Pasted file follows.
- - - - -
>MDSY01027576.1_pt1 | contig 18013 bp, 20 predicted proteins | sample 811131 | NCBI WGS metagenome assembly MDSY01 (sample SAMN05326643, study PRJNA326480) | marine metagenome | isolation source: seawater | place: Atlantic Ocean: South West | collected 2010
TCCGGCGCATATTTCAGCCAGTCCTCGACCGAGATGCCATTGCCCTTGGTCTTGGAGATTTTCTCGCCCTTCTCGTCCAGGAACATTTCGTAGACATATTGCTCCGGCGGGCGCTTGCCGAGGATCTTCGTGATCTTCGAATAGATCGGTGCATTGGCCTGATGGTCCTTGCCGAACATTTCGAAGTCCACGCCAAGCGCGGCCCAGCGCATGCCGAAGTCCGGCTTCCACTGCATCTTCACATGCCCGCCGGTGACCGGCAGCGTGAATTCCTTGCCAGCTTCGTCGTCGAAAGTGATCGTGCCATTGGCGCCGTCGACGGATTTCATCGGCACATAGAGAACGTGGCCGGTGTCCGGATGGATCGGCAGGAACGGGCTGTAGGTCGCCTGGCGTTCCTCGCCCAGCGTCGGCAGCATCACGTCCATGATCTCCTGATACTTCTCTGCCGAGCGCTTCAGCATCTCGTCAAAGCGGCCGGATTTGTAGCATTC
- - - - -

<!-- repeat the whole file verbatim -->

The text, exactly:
>MDSY01027576.1_pt1 | contig 18013 bp, 20 predicted proteins | sample 811131 | NCBI WGS metagenome assembly MDSY01 (sample SAMN05326643, study PRJNA326480) | marine metagenome | isolation source: seawater | place: Atlantic Ocean: South West | collected 2010
TCCGGCGCATATTTCAGCCAGTCCTCGACCGAGATGCCATTGCCCTTGGTCTTGGAGATTTTCTCGCCCTTCTCGTCCAGGAACATTTCGTAGACATATTGCTCCGGCGGGCGCTTGCCGAGGATCTTCGTGATCTTCGAATAGATCGGTGCATTGGCCTGATGGTCCTTGCCGAACATTTCGAAGTCCACGCCAAGCGCGGCCCAGCGCATGCCGAAGTCCGGCTTCCACTGCATCTTCACATGCCCGCCGGTGACCGGCAGCGTGAATTCCTTGCCAGCTTCGTCGTCGAAAGTGATCGTGCCATTGGCGCCGTCGACGGATTTCATCGGCACATAGAGAACGTGGCCGGTGTCCGGATGGATCGGCAGGAACGGGCTGTAGGTCGCCTGGCGTTCCTCGCCCAGCGTCGGCAGCATCACGTCCATGATCTCCTGATACTTCTCTGCCGAGCGCTTCAGCATCTCGTCAAAGCGGCCGGATTTGTAGCATTC